religious leaders, so that there is a message that can be amplified through various channels that there is recovery that is possible. where possible, we are are restarting basic social services such as education, we are putting more money into emergency education in the north and we are hoping that where we can we can increase access. we are also providing assistance to those for internally displaced through basic humanitarian assistance. >> with all this instant ability in sub sahara, how did it affect your ability to implement programs. have many been suspended due to security concerns? >> throughout the sahara africa when we work in unstable environments we have programs that have to exercise flexibility.
so we have multiple times is suspended and restarted programs. i think a model of working in these climates has to be based on the idea that really developing long-standing, long visioning network with these communities so that when security prevents us from moving into an area, we have the right networks and through understandings of local people on the ground and our staff who often are from the region, they understand when we can come back, they also also understand how we can still have access and figure out creative ways of providing assistance to those intended beneficiary. again, i would emphasize the flexibility of the program to understanding that it is not sometimes a continuous flow programming without starts and stops. especially an area where there is. >> that would be highly disruptive, for example if you are assisting a victim of sexual
violence and in the middle of that program the security concerns that require us to eliminate people from that setting and then suspended and restarted. his is a commonplace problem the stops and starts because of the security of army? >> so it's not that the program will stop entirely. usually what we try to do is we have a combination of working through local partners and so a lot of part what time we train the trainers. they still receive some reports even if some of our staff have to pull back. we try to lay her on different types of interventions to make sure that we have creative ways of making sure that we are able to reach the beneficiaries. it is disrupted. disrupted. when, in extreme places we have to completely not be in a particular area for some time, course that's disruptive. but we have found is that over time when it's been for sustained periods of time, the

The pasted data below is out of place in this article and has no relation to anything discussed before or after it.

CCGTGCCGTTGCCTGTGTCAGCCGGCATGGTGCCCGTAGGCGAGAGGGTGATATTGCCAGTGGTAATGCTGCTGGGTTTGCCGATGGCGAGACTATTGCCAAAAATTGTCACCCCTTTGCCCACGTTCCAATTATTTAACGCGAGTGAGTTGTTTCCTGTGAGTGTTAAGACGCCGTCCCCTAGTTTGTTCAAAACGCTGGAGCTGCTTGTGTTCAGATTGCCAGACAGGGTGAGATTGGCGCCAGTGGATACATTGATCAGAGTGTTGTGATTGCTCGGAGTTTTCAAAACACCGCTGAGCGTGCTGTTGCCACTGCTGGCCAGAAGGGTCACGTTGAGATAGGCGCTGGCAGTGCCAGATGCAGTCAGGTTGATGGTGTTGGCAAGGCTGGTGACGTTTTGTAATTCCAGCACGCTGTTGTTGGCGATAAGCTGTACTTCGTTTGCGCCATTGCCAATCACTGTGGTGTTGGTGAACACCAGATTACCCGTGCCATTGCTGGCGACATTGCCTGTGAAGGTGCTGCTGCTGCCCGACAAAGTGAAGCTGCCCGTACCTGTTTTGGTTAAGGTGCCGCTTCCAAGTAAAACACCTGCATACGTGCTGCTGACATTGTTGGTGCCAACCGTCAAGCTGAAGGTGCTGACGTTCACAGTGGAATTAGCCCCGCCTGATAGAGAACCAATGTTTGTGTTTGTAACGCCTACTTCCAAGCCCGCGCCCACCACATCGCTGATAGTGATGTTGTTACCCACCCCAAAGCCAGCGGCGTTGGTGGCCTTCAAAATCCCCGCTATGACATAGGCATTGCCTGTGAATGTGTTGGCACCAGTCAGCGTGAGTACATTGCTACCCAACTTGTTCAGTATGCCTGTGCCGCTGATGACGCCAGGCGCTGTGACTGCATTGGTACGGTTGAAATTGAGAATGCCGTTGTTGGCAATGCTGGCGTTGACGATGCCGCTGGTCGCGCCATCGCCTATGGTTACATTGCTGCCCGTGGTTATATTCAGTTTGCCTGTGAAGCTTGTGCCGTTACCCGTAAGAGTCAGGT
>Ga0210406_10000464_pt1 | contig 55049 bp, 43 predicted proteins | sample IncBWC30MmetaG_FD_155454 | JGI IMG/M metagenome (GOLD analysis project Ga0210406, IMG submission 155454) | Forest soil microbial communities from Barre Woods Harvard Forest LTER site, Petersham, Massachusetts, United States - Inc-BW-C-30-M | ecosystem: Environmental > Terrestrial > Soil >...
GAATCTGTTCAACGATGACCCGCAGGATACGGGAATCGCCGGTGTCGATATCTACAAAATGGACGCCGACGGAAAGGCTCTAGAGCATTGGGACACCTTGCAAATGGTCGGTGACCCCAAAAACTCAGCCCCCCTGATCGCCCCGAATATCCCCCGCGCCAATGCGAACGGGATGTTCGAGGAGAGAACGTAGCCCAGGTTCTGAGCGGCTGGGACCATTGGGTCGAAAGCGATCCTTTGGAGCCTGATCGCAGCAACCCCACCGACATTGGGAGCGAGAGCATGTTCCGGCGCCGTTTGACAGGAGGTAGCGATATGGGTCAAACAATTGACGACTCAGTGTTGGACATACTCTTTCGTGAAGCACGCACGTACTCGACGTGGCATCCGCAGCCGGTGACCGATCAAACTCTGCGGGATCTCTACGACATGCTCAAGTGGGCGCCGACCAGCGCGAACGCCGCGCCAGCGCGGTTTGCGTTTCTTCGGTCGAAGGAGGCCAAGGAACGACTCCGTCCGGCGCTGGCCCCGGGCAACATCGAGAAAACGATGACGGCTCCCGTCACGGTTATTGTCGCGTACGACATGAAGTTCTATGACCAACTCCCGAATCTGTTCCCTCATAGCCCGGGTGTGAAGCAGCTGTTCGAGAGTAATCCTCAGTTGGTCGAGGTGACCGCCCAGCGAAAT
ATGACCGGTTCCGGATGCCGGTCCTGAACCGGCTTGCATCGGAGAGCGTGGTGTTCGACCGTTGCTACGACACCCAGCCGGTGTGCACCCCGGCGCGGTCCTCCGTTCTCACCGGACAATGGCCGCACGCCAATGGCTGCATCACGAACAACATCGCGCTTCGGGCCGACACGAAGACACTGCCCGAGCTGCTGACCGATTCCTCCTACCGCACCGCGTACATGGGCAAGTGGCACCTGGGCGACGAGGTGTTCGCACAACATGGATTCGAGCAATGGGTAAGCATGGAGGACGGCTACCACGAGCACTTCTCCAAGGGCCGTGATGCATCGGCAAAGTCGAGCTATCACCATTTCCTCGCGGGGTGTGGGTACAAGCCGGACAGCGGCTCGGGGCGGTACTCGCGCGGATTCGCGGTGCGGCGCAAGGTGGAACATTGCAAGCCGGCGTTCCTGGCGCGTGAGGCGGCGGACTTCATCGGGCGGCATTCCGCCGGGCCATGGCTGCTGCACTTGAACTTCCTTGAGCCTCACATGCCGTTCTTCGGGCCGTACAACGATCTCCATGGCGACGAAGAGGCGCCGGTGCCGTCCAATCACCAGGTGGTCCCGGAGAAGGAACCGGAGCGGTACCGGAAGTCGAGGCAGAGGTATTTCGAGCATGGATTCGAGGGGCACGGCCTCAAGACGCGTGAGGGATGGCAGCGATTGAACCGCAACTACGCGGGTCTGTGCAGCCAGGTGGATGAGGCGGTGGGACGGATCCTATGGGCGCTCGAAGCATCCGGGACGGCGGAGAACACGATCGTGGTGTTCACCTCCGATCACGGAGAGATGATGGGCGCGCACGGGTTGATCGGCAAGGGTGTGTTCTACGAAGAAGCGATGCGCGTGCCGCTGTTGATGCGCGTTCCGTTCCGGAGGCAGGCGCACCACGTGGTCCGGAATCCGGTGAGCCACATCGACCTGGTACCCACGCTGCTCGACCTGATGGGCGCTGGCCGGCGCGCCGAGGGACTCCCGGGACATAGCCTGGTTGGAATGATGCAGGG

population is also moving as well. >> on the counter terror threat there is been rumors that the leader of boko haram, is perhaps fighting in syria with isil, can you shoot shed any light on that? >> i have not seen that, he periodically appears and videos that we are distributed and are aware. one of the things that we have noted is that after the affiliation of boko haram with the islamic state, whether there was any difference in the quality of their media output which is usually an indicator of a strong link. we we have seen a little bit of that payment not. >> i don't know if there's been any reporting that've seen that he's in syria. >> are there any countries that you're particularly concerned about terms of recruiting fighters and how significantly
do you assess the threat of more more fighters flowing out of east africa? were quite concerned about isil or the islamic states attempts to infiltrate an affiliate with existing insurgencies or terrorist organizations. we know they have been attempting to move into somalia, al shabab itself is recognize this as a threat and there's been a fierce struggle internally to hold off. but that raises the possibility that they will look at other smaller communities in the region to include can they are, elsewhere, so, so this is something we're concerned with. we know that isil will want to continue to build its network and affiliates. we have to remain attuned to that. of course libya is a major affiliate of there is also the threat that connections might be made through libyan throughout